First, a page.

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Pears (Waite) — Varieties more or less self-sterile.— Anjou, Bartlett, Boussock, Clairgeau, Clapp, Columbia, De la Chène, Doyenne Sieulle, Easter, Gansel's Bergamotte, Gray Doyenne, Howell, Jones, Lawrence, Louise Bonne, Bonne, Mount Vernon, Pound, Sheldon, Souvenir du Congres, Superfin, Colonel Wilder, Winter Nelis.
Varieties generally self-fertile.-Angoulême, Bose, Brockworth, Buffum, Diel, Doyenne d'Alençon, Flemish Beauty, Heathcote, Kieffer, Le Conte, Manning Elizabeth, Seckel, Tyson, White Doyenne.
Apples (Waite and Fairchild)- Varieties more or less self-sterile.-Bellfleur, Chenango (Strawberry), Gravenstein, King, Northern Spy, Norton Melon, Primate, Rambo, Red Astrachan, Roxbury Russet, Spitzenburgh, Talman Sweet.
Varieties mostly self-fertile. - Baldwin, Greening.
"The varieties of apples are more inclined to be sterile to their own pollen than the pears. With the former, in the great majority of cases, no fruit resulted from self-pollination. results, as a rule, however, were less clear-cut than in the pear, because, with most of the self-sterile varieties, an occasional fruit will set under self-pollination, and none of the varieties were very completely self-fertile."- Waite.
Other fruits.-Many of the native plums are notoriously self-sterile, particularly Wild Goose.* Other self-sterile varieties are Miner, Wazata, Minnetonka, Itasca. Varieties more or less self-fertile are More
*Wild Goose is well pollinated by Moreman, Newman, Smiley and Miner, according to J. W. Kerr.
man, Newman, Wayland, Golden Beauty, Marianna, Deep Creek, Purple Yosemite.
Strawberries often lack stamens altogether, whilst others, like Crescent, have SO few and SO poor stamens that they are practically self-sterile. Ordinarily, there should be a row of a perfect-flowered variety for every two rows of a pistillate or infertile variety.
"The quince seems to fruit nearly as well with its own pollen as with that of another variety."- Waite.
Grapes (Beach) — Unfruitful when planted by themselves.-Black Eagle, Brighton, Eumelan, Massasoit, Wilder, Rogers' No. 5, Gaertner, Merrimac, Requa, Aminia, Essex, Barry, Herbert, Salem.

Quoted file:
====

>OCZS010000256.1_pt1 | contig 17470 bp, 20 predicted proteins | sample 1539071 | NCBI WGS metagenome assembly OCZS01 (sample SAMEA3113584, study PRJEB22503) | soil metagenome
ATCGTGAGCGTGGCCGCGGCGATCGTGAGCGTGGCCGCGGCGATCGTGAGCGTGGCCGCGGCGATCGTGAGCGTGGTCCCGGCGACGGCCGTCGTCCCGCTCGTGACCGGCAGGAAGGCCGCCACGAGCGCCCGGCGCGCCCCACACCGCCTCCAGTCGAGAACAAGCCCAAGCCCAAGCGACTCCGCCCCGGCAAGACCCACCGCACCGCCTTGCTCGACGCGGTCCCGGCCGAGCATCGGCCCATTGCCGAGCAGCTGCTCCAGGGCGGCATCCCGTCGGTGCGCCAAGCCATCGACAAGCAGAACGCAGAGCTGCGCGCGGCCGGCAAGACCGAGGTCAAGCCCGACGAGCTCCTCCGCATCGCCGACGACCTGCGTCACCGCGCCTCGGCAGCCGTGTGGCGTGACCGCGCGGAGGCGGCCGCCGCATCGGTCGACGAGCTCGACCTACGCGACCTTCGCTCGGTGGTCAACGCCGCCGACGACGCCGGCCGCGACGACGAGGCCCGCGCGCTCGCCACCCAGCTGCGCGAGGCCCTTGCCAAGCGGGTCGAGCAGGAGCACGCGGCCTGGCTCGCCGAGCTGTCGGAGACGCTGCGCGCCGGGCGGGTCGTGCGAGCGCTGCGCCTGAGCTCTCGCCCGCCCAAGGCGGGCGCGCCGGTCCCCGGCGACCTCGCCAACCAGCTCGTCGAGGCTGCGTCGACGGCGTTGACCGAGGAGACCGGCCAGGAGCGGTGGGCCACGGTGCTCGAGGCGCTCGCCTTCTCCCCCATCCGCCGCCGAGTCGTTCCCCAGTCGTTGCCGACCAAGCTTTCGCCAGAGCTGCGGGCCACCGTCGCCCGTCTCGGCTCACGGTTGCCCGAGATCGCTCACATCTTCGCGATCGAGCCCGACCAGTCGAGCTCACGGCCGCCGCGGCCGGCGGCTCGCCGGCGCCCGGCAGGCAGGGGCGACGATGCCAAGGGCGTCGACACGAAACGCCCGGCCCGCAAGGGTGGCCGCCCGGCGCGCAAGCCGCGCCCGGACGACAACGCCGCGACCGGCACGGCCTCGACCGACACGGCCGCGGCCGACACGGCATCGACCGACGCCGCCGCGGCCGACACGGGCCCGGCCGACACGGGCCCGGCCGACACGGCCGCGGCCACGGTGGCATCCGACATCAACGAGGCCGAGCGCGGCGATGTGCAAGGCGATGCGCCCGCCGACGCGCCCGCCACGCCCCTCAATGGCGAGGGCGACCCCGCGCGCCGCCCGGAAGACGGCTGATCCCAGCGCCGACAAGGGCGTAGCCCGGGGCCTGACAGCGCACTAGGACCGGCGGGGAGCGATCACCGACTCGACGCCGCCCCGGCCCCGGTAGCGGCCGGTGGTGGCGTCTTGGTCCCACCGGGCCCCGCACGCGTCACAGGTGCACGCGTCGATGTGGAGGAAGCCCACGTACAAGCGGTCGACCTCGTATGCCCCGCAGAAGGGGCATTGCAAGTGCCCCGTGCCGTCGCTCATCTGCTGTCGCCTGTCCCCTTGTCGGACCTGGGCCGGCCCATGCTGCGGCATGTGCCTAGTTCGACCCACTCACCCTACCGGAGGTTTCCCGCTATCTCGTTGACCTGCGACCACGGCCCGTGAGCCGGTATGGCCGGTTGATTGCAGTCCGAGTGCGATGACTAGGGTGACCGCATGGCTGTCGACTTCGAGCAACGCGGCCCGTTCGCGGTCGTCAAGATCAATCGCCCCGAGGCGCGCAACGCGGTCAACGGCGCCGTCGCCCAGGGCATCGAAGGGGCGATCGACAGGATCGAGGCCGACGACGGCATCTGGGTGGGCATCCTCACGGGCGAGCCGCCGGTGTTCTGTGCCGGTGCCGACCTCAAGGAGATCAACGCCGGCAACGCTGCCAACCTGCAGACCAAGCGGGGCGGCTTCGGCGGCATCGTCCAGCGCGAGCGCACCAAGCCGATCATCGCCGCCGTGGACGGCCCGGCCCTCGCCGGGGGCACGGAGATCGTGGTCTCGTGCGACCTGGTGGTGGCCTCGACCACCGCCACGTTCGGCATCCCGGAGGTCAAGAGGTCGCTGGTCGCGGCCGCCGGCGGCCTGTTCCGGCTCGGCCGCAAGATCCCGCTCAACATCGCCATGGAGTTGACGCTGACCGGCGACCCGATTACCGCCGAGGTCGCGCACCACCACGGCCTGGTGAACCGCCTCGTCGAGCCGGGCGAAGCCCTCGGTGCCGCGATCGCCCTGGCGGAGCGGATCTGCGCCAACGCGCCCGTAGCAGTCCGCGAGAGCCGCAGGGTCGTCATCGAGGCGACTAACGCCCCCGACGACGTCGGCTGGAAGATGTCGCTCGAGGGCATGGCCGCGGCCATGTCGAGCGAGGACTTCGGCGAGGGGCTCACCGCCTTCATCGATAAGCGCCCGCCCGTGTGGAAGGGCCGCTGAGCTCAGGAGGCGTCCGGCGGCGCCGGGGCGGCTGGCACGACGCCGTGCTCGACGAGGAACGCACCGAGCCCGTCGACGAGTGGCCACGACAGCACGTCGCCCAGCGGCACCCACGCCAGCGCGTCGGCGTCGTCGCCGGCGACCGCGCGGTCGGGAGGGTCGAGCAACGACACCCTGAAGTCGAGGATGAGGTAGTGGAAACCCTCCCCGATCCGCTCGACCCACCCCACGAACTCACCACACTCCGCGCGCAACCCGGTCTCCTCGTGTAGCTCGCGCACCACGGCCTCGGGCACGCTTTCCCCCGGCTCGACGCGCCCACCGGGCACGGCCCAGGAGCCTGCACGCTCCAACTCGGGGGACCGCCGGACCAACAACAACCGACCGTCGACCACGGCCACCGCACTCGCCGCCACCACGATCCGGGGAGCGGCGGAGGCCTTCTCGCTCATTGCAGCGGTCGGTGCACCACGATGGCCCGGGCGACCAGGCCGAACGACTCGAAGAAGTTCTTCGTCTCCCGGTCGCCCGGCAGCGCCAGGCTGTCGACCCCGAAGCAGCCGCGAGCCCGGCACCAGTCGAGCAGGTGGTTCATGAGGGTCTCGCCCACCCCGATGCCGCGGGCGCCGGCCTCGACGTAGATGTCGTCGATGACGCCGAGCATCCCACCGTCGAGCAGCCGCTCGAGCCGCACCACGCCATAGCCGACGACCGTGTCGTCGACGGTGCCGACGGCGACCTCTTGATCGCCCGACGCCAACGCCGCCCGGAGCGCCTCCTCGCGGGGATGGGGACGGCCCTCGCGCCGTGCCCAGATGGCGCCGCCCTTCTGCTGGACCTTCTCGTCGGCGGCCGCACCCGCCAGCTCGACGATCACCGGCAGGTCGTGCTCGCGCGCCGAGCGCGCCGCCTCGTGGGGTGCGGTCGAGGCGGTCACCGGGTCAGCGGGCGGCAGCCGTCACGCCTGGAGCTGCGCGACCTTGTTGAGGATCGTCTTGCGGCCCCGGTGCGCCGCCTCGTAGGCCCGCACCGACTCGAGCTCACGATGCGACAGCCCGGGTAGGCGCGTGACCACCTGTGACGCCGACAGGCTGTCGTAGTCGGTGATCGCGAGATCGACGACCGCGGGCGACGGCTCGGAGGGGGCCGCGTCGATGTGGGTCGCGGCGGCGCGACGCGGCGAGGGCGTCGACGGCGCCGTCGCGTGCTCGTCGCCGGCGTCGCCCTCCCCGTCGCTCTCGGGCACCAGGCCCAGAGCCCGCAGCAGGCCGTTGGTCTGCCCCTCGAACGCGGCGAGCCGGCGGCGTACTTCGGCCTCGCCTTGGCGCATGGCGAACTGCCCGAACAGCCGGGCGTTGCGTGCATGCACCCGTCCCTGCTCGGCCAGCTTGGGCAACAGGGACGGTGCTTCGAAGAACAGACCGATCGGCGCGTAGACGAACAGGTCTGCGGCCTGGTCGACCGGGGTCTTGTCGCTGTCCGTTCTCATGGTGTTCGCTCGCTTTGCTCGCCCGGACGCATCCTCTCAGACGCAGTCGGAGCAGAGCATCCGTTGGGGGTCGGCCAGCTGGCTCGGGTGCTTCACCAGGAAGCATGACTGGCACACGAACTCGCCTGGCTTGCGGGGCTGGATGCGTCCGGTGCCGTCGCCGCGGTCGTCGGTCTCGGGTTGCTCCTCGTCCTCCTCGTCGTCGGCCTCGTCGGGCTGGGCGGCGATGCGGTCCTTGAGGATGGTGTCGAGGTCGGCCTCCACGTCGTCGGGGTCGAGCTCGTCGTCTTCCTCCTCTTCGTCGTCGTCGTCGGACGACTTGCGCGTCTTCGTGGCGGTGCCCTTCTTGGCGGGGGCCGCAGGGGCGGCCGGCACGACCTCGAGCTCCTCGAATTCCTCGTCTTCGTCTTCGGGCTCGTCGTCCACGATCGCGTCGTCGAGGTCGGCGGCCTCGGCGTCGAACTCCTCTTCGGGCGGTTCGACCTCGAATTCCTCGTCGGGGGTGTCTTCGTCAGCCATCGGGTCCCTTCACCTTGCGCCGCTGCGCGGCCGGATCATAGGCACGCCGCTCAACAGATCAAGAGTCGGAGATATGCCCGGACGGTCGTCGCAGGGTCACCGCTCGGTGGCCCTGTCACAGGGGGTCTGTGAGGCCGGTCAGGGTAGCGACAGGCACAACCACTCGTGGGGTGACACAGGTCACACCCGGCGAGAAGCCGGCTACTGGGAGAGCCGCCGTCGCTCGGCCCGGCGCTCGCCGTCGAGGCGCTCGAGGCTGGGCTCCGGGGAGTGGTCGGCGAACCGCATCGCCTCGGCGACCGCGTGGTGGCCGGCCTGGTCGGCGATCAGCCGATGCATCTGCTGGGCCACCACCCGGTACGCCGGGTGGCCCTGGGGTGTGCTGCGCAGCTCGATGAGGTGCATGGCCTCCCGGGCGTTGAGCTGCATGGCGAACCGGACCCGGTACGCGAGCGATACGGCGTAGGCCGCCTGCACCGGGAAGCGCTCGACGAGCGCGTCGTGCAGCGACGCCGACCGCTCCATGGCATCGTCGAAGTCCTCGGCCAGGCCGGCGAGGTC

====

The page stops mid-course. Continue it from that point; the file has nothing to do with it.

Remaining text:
Able to set fruit of themselves.-Concord, Diamond, Niagara, Winchell or Green Mountain, Rogers' Nos. 13, 24, and 32, Agawam, Delaware.
6. Determine which are the best varieties for your purpose by experimenting, and by diligent inquiry of neighbors, pomologists, nurserymen, books, experiment stations,* and of marketmen.
THE SELECTION OF THE PLANTS.†
It is first of all necessary, in selecting the plants for fruit grounds, to determine what first-class stock is. "The nurseryman contends that he grows the
*Notes upon the uses of variety tests by experiment stations will be found in "Survival of the Unlike," pp. 171 and 370.
†The Methods of propagating fruit plants are fully set forth in "The Nursery-Book."
varieties which the planters want those for which there is a demand. As a matter of fact, he largely forces the demand by magnifying the value of those varieties which are good growers in the nursery. The nurseryman's business ends with the growing of the young tree, and the tree which makes the straightest, most rapid and cleanest growth is the one which finds the readiest sale. Now, it by no means follows that the variety which is the cheapest and best for the nurseryman to grow is the best for the fruit-grower. Probably every apple-grower is now ready to admit that the Baldwin has been too much planted, whilst Canada Red and various other varieties which are poor growers in the nursery row have been too little planted.